8. West Bromwich Albion 4-4 Tottenham Hotspur
Spurs had finished second in 1962/63 and were only kept off top spot at Christmas by goal difference. By contrast, 10th-placed West Brom’s players had briefly gone on strike days earlier when boss Jimmy Hagan – a Geordie who was sufficiently worldy to spend the '70s managing various Portuguese sides including Benfica and Sporting CP – had insisted the players train in shorts despite freezing conditions.
The game was a see-saw affair. Jimmy Greaves, who later commented on the "rip-roaring atmosphere” from the 34,000 squeezed into The Hawthorns, volleyed Spurs in front and Don Howe – later a groundbreaking coach for Arsenal and England – wafted an early penalty over the bar. Bobby Smith’s 200th league goal doubled the difference, and though John Kaye’s header gave the Baggies a sniff, Cliff Jones restored the two-goal cushion.
Greaves did the same again after Clive Clark’s goal, but this time Tottenham couldn’t hold the lead. The marvellously-monikered Mickey Fudge got one back before Howe made amends with an 80th-minute equaliser. The Baggies won the rematch 2-0 (pictured above) but finished 10th to Spurs’ fourth.
9. West Ham United 2-8 Blackburn Rovers
Top of the league at the 11am kick-off, Rovers certainly made sure they stayed there until the mince pies were done. “Jolly” Jack Marshall’s side clearly liked playing London teams: they’d beaten Spurs 7-2 and Arsenal 4-1, both up at Ewood, and on a rain-lashed pudding of an Upton Park pitch they showed no mercy to a West Ham team who hadn’t won since November 2. This became their record home defeat.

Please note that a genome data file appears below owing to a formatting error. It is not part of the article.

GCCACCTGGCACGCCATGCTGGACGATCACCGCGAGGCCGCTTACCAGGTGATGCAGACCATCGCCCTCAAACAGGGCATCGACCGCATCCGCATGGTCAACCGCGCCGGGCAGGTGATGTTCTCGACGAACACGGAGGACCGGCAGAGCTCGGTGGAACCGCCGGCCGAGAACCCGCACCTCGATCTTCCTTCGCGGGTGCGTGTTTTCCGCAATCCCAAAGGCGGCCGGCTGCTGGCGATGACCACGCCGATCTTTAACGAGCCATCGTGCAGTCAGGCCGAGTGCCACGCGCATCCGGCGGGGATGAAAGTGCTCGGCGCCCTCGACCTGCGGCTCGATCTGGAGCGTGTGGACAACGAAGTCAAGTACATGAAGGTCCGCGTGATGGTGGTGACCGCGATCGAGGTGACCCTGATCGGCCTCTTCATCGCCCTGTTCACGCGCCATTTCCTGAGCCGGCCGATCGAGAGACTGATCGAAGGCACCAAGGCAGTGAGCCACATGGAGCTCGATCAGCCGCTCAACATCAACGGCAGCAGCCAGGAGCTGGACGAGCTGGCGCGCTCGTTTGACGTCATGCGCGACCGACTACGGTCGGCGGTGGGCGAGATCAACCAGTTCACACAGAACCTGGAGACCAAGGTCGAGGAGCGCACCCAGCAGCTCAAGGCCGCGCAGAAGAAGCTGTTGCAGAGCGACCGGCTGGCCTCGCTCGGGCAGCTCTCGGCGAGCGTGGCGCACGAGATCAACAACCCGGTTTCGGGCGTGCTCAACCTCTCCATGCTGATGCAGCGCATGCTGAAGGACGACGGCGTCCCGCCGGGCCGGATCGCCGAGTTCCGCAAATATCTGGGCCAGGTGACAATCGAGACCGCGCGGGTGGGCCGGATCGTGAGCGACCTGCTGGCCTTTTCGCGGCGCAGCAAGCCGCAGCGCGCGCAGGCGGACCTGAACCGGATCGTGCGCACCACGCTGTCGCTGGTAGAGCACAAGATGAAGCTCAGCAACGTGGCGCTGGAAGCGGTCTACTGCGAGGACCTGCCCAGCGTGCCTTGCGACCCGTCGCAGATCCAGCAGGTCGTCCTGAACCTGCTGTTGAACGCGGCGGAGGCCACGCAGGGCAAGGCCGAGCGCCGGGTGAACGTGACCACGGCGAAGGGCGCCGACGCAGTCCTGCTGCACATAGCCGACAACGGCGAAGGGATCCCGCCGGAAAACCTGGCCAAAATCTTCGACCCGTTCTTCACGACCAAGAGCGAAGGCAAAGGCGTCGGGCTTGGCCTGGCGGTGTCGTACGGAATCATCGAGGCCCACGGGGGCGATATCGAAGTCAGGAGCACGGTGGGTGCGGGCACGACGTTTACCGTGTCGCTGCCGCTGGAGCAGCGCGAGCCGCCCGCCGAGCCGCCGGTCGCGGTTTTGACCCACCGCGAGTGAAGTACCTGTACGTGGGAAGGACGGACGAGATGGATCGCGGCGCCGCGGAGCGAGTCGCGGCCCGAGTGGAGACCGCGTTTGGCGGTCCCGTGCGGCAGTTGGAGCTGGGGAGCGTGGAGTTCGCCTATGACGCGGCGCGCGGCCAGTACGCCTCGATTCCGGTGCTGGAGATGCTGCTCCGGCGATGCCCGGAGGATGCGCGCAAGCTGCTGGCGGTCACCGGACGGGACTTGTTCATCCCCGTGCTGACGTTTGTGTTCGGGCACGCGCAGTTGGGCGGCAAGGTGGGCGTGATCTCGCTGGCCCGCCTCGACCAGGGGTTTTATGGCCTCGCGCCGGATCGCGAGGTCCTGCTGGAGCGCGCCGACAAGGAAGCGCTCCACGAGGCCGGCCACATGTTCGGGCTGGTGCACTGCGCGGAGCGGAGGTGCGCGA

According to legendary Guardian writer Albert Barham, "Everything West Ham did was tinged with misfortune. Everything Blackburn did was coldly calculated and correct." Fred Pickering and Andy McEvoy bagged hat-tricks, with Mike Ferguson and Bryan Douglas joining in. Johnny Byrne’s double was the only consolation for the majority of the 20,500 spectators, but they did give Blackburn a standing ovation – and those who made the long trip north for the return two days later were rewarded with a 3-1 win after future England manager Ron Greenwood dropped young Martin Peters for the rather more robust Eddie Bovington.
By mid-January Blackburn were off top spot, never to return until the Jack Walker years; West Ham would end the season by winning the FA Cup.
10. Wolverhampton Wanderers 3-3 Aston Villa
Legendary Wolves manager Stan Cullis was in the final year of his reign – he would be sacked in September 1964 after more than 16 years – and his team had started this campaign awfully by taking four points from the first eight games. They’d rallied and were 14th by Christmas, but the 60,000-capacity Molineux was still less than half-full for this clash with 17th-placed local rivals Villa, managed by genial Joe Mercer – born a fortnight after the start of World War One, and later to manage Manchester City and, as caretaker, England.
Those who did bother to turn up might have wished they hadn’t after a goalless first half, but things certainly improved after the turnaround as the teams fought out a six-goal thriller. (Two days later, they were again inseparable in a 2-2 at Villa Park.) Terry Wharton and Ray Crawford (with two – pictured above left) scored for the Old Golds, but Villa matched them blow for blow. Their goals came from Dave Pountney, Welsh wing-half Vic Crowe and Tony Hateley, whose son Mark would score at the Maracana for England.